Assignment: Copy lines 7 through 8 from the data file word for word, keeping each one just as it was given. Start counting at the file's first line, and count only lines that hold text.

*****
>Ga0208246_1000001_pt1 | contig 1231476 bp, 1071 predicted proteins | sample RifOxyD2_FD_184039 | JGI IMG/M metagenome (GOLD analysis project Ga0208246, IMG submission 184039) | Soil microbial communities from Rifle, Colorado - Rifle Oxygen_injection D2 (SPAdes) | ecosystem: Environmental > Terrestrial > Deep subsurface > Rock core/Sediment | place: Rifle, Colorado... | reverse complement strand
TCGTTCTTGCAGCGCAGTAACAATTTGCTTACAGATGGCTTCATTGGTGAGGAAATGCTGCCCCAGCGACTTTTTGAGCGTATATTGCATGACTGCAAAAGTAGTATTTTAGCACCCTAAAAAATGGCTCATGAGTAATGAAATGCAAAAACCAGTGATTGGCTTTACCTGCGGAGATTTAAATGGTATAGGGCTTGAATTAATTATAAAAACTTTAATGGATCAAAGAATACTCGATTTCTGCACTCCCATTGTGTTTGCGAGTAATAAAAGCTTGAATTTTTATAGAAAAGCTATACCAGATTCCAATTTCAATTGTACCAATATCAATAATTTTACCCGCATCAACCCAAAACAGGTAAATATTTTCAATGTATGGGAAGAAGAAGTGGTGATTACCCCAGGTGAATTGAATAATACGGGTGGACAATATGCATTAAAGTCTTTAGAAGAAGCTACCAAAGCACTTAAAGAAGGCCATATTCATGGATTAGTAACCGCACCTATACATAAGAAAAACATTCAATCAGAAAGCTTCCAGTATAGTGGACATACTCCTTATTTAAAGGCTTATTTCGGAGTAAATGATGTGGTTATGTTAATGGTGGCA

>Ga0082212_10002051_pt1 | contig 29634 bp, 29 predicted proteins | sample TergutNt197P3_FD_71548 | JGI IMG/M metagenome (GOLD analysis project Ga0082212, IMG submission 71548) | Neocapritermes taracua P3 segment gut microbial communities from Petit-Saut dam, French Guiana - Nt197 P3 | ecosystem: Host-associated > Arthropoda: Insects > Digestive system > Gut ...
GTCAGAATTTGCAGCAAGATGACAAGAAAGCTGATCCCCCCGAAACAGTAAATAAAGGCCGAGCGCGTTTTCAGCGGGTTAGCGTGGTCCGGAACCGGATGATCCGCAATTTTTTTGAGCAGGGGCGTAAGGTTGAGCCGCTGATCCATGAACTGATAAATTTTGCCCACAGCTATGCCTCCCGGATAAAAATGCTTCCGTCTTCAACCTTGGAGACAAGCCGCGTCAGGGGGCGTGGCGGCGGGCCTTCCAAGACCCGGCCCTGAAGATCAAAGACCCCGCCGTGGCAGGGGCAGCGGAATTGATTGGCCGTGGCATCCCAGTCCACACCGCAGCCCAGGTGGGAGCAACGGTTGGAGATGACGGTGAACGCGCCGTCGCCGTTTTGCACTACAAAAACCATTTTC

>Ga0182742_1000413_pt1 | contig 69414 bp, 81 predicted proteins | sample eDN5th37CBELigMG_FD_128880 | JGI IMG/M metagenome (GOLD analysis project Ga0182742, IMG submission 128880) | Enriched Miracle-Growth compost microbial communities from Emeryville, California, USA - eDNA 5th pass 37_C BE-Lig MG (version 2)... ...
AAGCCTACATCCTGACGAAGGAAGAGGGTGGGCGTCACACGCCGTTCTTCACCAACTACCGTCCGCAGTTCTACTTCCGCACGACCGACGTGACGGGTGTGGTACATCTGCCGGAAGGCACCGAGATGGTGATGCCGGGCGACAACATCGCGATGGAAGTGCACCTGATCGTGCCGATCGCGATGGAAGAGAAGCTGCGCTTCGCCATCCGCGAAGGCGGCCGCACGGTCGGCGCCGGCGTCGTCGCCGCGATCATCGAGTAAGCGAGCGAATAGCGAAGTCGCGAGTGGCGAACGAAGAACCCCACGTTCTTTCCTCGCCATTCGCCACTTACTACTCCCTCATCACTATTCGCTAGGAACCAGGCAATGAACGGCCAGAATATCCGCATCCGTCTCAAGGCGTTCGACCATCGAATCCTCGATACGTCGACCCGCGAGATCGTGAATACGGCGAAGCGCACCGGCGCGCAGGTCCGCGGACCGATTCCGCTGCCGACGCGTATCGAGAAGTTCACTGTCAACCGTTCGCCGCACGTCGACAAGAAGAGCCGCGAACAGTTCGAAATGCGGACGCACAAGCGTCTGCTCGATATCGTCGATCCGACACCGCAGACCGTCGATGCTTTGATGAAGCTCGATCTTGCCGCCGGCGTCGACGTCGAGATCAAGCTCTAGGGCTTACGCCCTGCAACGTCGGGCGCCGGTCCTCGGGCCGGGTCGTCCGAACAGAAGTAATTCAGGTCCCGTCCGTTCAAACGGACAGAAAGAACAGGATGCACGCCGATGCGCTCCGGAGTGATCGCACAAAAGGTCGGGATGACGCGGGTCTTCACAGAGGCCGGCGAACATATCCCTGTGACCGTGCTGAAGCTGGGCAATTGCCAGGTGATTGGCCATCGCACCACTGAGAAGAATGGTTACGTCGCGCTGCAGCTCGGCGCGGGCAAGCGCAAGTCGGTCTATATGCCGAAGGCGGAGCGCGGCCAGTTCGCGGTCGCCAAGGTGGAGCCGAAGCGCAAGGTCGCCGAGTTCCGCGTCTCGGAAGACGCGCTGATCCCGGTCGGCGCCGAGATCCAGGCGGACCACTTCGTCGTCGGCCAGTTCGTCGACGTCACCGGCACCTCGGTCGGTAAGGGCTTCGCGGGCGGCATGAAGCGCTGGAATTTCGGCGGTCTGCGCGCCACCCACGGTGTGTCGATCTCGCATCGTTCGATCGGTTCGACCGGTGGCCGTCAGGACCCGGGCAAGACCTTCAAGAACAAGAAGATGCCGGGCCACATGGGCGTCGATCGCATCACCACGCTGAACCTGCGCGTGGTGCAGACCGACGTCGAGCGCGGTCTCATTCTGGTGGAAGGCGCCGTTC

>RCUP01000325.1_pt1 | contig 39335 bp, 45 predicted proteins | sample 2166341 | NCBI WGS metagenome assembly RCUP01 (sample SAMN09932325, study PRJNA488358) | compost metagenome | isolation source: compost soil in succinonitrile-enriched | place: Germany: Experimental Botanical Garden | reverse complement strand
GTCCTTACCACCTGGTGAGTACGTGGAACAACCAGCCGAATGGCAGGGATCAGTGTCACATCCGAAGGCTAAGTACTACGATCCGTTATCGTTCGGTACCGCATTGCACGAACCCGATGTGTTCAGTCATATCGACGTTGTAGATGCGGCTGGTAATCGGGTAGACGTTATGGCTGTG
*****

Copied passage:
>RCUP01000325.1_pt1 | contig 39335 bp, 45 predicted proteins | sample 2166341 | NCBI WGS metagenome assembly RCUP01 (sample SAMN09932325, study PRJNA488358) | compost metagenome | isolation source: compost soil in succinonitrile-enriched | place: Germany: Experimental Botanical Garden | reverse complement strand
GTCCTTACCACCTGGTGAGTACGTGGAACAACCAGCCGAATGGCAGGGATCAGTGTCACATCCGAAGGCTAAGTACTACGATCCGTTATCGTTCGGTACCGCATTGCACGAACCCGATGTGTTCAGTCATATCGACGTTGTAGATGCGGCTGGTAATCGGGTAGACGTTATGGCTGTG